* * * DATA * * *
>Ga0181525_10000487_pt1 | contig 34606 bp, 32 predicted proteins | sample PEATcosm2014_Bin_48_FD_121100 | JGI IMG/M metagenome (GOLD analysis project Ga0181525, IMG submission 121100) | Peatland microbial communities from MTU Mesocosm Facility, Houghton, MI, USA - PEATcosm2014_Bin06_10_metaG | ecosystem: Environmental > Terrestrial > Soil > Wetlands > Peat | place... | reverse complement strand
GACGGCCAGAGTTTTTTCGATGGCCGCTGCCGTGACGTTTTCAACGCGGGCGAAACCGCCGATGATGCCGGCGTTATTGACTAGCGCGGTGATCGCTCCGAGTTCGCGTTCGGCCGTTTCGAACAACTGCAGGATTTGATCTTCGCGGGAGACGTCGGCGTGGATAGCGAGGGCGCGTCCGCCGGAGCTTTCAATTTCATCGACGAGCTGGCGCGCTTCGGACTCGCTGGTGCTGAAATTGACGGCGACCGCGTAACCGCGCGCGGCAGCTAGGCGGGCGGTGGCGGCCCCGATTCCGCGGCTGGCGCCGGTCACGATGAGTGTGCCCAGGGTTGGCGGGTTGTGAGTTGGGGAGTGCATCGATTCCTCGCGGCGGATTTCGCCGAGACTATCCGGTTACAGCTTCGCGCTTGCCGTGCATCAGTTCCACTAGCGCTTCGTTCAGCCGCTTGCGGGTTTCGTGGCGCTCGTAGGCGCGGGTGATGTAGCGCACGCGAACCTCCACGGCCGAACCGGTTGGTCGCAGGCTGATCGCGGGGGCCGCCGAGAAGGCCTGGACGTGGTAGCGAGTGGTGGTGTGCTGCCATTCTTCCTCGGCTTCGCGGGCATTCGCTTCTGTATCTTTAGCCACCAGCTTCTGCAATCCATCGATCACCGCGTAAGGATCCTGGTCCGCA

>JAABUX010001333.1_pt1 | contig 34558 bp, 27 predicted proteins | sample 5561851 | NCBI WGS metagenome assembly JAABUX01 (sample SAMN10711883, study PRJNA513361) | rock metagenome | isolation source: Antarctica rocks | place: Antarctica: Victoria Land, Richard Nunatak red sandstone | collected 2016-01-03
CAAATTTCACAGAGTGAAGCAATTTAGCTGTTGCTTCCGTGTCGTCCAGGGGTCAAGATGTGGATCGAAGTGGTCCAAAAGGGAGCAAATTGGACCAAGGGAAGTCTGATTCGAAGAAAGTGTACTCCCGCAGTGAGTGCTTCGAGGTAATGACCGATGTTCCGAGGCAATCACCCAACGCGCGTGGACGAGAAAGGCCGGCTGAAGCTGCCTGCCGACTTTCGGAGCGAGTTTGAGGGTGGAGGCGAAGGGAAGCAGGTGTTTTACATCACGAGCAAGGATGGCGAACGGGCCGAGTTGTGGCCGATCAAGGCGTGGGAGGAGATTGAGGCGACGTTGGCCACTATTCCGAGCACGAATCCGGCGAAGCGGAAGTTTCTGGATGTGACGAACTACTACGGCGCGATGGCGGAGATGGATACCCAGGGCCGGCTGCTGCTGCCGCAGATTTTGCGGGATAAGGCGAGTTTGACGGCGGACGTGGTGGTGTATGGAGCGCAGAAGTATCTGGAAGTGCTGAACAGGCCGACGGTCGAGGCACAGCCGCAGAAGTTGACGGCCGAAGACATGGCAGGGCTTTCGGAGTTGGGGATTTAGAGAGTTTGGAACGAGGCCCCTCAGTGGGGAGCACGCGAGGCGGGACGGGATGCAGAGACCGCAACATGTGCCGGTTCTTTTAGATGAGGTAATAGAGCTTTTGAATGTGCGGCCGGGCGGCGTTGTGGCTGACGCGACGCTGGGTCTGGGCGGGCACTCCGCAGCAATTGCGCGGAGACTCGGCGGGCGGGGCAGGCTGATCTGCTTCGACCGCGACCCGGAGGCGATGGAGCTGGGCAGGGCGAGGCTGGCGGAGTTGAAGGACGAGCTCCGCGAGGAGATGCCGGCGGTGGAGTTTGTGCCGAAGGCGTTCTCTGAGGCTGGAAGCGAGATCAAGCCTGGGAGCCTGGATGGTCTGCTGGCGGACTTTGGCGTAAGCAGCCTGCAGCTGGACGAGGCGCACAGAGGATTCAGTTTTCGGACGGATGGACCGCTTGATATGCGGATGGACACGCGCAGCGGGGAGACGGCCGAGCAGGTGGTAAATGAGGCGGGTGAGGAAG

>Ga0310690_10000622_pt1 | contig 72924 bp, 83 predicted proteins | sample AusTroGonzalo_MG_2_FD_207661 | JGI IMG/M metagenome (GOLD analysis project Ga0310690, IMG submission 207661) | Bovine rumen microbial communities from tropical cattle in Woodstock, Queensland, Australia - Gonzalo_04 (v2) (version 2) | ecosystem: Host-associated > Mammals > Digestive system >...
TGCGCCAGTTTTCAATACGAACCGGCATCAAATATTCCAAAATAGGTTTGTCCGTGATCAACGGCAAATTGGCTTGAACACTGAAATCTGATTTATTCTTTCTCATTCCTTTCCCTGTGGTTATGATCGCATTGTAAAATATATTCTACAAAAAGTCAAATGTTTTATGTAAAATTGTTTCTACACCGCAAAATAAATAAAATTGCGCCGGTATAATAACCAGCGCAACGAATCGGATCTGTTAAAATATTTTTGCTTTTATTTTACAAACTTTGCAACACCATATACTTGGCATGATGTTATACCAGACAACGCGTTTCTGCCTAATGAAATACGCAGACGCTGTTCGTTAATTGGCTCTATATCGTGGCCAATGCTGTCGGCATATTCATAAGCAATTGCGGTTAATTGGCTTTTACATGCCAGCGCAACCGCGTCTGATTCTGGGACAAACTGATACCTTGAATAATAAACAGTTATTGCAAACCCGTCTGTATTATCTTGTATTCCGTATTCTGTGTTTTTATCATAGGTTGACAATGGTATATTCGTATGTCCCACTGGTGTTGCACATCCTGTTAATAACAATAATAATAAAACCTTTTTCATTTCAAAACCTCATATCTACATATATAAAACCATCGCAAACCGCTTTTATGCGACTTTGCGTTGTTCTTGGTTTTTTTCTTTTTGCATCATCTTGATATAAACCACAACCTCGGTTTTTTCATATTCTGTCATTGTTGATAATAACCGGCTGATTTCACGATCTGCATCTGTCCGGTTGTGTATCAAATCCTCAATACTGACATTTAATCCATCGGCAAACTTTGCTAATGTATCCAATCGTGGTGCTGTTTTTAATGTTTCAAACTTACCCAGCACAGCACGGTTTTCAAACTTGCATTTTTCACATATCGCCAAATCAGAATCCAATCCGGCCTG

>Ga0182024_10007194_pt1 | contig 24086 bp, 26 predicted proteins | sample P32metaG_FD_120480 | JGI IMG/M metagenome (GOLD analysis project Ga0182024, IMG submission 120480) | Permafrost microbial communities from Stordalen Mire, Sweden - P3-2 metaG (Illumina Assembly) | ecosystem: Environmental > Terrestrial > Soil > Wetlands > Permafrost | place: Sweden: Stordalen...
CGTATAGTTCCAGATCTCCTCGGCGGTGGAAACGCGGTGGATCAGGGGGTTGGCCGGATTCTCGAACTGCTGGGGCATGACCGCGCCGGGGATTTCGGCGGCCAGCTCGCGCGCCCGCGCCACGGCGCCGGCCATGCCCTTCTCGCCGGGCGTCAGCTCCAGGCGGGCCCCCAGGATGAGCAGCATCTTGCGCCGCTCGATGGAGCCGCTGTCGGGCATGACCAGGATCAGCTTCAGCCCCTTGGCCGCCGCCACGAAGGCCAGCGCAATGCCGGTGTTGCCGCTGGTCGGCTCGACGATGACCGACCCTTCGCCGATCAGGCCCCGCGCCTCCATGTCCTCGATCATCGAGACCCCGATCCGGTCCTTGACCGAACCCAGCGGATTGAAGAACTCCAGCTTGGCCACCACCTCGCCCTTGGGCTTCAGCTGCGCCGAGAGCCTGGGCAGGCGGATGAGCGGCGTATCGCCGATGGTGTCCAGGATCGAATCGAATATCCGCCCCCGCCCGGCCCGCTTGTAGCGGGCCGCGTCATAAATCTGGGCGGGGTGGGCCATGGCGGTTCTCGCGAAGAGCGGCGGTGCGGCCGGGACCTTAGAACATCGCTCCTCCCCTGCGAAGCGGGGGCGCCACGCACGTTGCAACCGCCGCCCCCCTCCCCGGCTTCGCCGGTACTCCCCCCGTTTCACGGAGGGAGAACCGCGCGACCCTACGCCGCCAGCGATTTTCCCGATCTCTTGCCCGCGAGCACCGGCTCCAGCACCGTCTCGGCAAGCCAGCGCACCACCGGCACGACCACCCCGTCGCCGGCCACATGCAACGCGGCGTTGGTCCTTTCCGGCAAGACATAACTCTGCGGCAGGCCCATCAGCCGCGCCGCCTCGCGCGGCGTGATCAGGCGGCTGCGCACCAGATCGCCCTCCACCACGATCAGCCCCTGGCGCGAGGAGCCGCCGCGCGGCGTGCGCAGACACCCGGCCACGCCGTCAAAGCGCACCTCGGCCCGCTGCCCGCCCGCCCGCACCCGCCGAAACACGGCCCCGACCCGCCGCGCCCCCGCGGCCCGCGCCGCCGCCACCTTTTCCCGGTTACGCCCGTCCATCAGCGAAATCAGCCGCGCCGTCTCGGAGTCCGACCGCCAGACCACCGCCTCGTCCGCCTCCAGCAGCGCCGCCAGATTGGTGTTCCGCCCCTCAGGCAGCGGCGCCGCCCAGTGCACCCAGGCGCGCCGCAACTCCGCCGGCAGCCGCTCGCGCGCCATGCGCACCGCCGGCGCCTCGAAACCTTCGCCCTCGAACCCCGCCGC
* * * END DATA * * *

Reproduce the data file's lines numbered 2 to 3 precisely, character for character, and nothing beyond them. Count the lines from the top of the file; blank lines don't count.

GACGGCCAGAGTTTTTTCGATGGCCGCTGCCGTGACGTTTTCAACGCGGGCGAAACCGCCGATGATGCCGGCGTTATTGACTAGCGCGGTGATCGCTCCGAGTTCGCGTTCGGCCGTTTCGAACAACTGCAGGATTTGATCTTCGCGGGAGACGTCGGCGTGGATAGCGAGGGCGCGTCCGCCGGAGCTTTCAATTTCATCGACGAGCTGGCGCGCTTCGGACTCGCTGGTGCTGAAATTGACGGCGACCGCGTAACCGCGCGCGGCAGCTAGGCGGGCGGTGGCGGCCCCGATTCCGCGGCTGGCGCCGGTCACGATGAGTGTGCCCAGGGTTGGCGGGTTGTGAGTTGGGGAGTGCATCGATTCCTCGCGGCGGATTTCGCCGAGACTATCCGGTTACAGCTTCGCGCTTGCCGTGCATCAGTTCCACTAGCGCTTCGTTCAGCCGCTTGCGGGTTTCGTGGCGCTCGTAGGCGCGGGTGATGTAGCGCACGCGAACCTCCACGGCCGAACCGGTTGGTCGCAGGCTGATCGCGGGGGCCGCCGAGAAGGCCTGGACGTGGTAGCGAGTGGTGGTGTGCTGCCATTCTTCCTCGGCTTCGCGGGCATTCGCTTCTGTATCTTTAGCCACCAGCTTCTGCAATCCATCGATCACCGCGTAAGGATCCTGGTCCGCA

>JAABUX010001333.1_pt1 | contig 34558 bp, 27 predicted proteins | sample 5561851 | NCBI WGS metagenome assembly JAABUX01 (sample SAMN10711883, study PRJNA513361) | rock metagenome | isolation source: Antarctica rocks | place: Antarctica: Victoria Land, Richard Nunatak red sandstone | collected 2016-01-03